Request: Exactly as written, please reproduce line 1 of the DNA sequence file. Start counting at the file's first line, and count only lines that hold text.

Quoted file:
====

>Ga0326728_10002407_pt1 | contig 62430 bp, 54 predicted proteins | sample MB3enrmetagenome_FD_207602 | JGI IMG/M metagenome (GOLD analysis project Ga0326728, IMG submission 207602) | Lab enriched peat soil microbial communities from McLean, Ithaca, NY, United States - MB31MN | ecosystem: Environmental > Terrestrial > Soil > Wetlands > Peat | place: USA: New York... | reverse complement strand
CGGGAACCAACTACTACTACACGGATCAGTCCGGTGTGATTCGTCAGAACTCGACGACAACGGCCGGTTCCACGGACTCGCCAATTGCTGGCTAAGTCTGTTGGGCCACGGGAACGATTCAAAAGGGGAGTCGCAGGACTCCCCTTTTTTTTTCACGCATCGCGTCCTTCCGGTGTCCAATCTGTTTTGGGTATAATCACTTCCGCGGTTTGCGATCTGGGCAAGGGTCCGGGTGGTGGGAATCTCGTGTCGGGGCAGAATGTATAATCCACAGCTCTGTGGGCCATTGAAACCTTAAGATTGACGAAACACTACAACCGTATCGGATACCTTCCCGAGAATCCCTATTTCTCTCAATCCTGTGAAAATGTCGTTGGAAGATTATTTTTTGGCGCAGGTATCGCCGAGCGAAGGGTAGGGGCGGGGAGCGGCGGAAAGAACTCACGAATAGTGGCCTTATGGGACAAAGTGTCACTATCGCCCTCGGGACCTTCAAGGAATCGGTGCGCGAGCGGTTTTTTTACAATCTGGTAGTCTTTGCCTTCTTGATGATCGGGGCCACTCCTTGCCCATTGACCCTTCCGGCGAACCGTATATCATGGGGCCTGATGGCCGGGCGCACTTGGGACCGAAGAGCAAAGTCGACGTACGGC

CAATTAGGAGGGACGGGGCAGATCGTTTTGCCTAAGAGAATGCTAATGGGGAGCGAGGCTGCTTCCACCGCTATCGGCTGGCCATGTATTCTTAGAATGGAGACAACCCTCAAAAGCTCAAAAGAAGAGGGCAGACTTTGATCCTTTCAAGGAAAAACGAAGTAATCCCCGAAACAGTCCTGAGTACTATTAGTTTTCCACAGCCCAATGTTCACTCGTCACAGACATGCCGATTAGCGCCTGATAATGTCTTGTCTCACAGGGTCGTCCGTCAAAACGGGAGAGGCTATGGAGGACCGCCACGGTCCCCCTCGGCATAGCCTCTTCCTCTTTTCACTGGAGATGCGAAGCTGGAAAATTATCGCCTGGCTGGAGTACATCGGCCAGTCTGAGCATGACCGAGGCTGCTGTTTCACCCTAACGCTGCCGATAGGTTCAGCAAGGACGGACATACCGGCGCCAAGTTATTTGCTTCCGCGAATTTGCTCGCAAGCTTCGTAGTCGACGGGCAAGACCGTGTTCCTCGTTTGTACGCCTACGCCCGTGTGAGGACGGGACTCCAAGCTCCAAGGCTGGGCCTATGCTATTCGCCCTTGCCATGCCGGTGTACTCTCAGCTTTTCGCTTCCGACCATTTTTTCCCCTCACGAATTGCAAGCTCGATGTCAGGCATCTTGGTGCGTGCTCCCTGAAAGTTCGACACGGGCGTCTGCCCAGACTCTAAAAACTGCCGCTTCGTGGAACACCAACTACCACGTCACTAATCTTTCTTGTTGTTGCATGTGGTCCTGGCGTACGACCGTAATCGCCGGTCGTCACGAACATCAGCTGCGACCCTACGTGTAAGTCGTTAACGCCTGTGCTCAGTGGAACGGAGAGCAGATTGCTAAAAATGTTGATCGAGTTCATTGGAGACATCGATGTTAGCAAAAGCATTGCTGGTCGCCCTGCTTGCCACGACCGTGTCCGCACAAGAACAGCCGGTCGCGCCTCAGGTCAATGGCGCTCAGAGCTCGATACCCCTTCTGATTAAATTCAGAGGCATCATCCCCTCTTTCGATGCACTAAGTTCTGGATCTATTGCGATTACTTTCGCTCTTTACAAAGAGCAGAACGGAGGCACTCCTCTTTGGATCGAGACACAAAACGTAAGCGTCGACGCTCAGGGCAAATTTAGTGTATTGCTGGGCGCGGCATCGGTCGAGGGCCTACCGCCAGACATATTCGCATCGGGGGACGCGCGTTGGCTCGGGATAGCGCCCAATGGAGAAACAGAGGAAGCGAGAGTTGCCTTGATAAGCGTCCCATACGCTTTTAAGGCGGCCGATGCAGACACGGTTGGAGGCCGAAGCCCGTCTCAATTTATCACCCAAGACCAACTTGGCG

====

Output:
>Ga0326728_10002407_pt1 | contig 62430 bp, 54 predicted proteins | sample MB3enrmetagenome_FD_207602 | JGI IMG/M metagenome (GOLD analysis project Ga0326728, IMG submission 207602) | Lab enriched peat soil microbial communities from McLean, Ithaca, NY, United States - MB31MN | ecosystem: Environmental > Terrestrial > Soil > Wetlands > Peat | place: USA: New York... | reverse complement strand